Later in the film, Damien deliberately knocks his mother, Katherine (Lee Remick) off of a balcony, landing her in hospital. Unfortunately Katherine is still not safe and ends up being hurled from a hospital window by Damien’s psychotic nanny and protector, Mrs Baylock (Billie Whitelaw). This scene was filmed at Northwick Park Hospital, Harrow (which also happens to be where I was born!)
The Omen’s final scene in which Damien gives the camera a sinister (and unscripted) smile was shot just outside the capital at Brookwood Cemetery in Surrey. For many years, Brookwood was linked to Waterloo station by a special funeral train (click here to learn more).
An American Werewolf in London (1981)
Like The Omen, this cult favourite features many London locations.
After a vicious werewolf attack on the Yorkshire Dales which leaves his friend dead, American backpacker, David Kessler (played by David Naughton) ends up in a London hospital where he falls for nurse, Alex Price (Jenny Agutter). As David has nowhere to stay, Alex invites him to her flat at Redcliffe Square, Earls Court (sadly, I’m not quite sure how a nurse would be able to afford to live here nowadays).
It is here, as a full moon looms, that David succumbs to his werewolf bite…and transforms into a beast in a celebrated, but highly disturbing special effects sequence made long before the days of CGI. Shortly afterwards, we see David’s werewolf form commit its first attack on a young couple outside The Pryors, East Heath Road, Hampstead.
The werewolf then goes onto pursue a hapless late-night commuter at Tottenham Court Road tube station.
Finally, in the film’s famous climatic scene, the werewolf goes on a shocking, bloody rampage across Piccadilly Circus before meeting its fate at the hands of police marksmen on Clink Street, Southwark.
Please stay tuned for part two, coming soon…
Just off of Fleet Street,tucked between Chancery Lane and St Dunstan in the West church runs a little alley named ‘Clifford’s Inn Passage’.
Now overlooked by streams of commuters this quiet thoroughfare once held a greater purpose in that it formed the main entrance to Clifford’s Inn of Chancery, one of several institutions which, until the 17th century, provided a centre for training barristers.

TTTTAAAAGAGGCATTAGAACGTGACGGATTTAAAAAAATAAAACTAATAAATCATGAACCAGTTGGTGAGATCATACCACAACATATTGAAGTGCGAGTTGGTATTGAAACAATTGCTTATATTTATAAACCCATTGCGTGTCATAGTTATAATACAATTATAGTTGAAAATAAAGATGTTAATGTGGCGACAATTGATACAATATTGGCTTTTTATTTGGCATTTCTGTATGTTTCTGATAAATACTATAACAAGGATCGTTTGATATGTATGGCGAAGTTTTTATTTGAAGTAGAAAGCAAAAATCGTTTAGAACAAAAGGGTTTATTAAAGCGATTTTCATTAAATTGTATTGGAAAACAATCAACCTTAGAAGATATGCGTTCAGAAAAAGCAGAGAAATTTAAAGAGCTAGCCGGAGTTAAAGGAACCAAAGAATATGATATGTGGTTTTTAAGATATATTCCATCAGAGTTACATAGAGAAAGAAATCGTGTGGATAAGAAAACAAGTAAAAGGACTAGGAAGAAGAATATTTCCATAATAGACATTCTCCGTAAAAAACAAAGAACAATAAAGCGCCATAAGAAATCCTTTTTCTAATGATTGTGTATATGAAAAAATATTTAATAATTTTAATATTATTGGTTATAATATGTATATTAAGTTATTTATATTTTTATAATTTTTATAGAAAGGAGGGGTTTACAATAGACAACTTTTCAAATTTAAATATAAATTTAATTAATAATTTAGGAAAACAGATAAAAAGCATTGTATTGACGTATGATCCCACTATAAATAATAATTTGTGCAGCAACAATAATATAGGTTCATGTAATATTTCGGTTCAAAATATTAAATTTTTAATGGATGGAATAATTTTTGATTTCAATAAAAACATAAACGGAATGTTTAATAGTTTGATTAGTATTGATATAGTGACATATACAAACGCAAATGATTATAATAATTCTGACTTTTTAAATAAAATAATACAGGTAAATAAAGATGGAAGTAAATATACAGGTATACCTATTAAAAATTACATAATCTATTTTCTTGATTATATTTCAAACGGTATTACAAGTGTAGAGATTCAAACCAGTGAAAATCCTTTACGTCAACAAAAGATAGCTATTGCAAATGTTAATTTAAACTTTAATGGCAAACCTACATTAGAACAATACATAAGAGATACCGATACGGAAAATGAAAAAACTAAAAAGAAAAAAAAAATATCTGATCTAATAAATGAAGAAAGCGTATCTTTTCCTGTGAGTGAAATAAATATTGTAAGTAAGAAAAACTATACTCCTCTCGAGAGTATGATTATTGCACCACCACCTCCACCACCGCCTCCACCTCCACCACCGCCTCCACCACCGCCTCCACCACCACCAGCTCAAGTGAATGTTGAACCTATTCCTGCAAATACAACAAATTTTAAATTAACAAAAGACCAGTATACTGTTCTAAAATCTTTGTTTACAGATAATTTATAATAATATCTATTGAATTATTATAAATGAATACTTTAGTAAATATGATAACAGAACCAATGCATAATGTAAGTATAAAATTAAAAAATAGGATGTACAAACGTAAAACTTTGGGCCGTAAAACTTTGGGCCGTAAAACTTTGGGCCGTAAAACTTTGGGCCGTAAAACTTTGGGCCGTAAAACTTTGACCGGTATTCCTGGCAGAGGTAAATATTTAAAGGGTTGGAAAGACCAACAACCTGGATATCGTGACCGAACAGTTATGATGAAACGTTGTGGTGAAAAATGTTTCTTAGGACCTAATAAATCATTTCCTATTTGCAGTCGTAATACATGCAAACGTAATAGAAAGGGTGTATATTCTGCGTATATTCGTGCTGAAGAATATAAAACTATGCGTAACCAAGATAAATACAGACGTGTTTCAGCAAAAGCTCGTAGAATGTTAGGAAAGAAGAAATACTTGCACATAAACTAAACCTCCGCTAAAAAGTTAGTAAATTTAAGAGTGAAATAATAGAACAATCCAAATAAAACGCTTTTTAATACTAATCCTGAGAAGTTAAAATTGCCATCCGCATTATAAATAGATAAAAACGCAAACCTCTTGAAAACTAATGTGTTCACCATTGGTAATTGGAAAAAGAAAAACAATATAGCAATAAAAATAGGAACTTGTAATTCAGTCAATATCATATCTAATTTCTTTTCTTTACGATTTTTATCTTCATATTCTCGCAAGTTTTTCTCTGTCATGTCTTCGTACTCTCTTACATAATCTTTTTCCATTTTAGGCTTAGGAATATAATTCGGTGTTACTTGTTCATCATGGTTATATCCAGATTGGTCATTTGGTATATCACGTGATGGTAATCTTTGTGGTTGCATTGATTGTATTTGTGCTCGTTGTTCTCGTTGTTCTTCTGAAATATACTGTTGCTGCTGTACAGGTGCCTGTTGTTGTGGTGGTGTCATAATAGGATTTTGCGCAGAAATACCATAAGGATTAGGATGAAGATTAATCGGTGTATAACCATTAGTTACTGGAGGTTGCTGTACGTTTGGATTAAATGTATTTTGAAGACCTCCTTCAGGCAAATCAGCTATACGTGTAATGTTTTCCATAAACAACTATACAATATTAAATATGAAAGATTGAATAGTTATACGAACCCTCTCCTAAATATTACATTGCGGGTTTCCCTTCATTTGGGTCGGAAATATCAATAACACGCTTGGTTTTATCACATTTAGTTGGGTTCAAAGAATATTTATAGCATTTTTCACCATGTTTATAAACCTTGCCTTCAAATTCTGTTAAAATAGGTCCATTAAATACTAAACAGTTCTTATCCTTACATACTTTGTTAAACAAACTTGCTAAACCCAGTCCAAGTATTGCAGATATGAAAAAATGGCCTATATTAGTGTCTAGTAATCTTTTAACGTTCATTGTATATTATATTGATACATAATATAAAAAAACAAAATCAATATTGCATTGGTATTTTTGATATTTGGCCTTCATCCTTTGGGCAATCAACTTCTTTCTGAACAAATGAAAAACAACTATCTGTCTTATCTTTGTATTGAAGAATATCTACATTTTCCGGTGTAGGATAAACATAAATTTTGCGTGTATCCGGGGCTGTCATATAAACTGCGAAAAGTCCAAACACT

By the 19th century the lane leading to this forgotten relic had morphed into a dark and claustrophobic little haunt… exactly the sort of place where a Londoner, having made merry in the surrounding multitude of taverns and gin palaces, would drunkenly stagger for a pee.
Back then of course London’s sanitary arrangements were grim to say the least and folk relieved themselves wherever they could– especially in the city’s labyrinth of alleyways which provided some discretion.
More often than not though the walls forming such passageways were private property, the owners of which did not take too kindly to having their cherished brickwork eroded by copious flows of steaming urine.
One way to overcome this problem was to bolt a deflector shield to the wall; an angled length of metal which would guide pollutions into the gutter rather than the grouting.
During the Victorian era such shields were a common sight across London but, as public lavatories were built and sanitation in general improved, they began to disappear.
The sturdy urine deflectors on Clifford’s Inn Passage are the best remaining example of these early sanitary attempts… just make sure you don’t mistake them for a bench!